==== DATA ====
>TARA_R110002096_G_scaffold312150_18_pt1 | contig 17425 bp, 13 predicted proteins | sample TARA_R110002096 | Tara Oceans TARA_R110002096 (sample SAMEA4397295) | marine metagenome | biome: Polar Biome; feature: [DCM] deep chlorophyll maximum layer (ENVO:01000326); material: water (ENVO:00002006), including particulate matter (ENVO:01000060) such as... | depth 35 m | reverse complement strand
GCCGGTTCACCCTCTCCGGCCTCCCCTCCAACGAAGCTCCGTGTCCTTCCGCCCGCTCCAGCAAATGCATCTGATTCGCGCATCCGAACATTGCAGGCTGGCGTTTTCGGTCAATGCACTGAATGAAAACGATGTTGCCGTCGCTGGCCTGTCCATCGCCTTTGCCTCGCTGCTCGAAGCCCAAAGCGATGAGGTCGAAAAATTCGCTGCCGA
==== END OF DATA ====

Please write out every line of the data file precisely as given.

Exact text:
>TARA_R110002096_G_scaffold312150_18_pt1 | contig 17425 bp, 13 predicted proteins | sample TARA_R110002096 | Tara Oceans TARA_R110002096 (sample SAMEA4397295) | marine metagenome | biome: Polar Biome; feature: [DCM] deep chlorophyll maximum layer (ENVO:01000326); material: water (ENVO:00002006), including particulate matter (ENVO:01000060) such as... | depth 35 m | reverse complement strand
GCCGGTTCACCCTCTCCGGCCTCCCCTCCAACGAAGCTCCGTGTCCTTCCGCCCGCTCCAGCAAATGCATCTGATTCGCGCATCCGAACATTGCAGGCTGGCGTTTTCGGTCAATGCACTGAATGAAAACGATGTTGCCGTCGCTGGCCTGTCCATCGCCTTTGCCTCGCTGCTCGAAGCCCAAAGCGATGAGGTCGAAAAATTCGCTGCCGA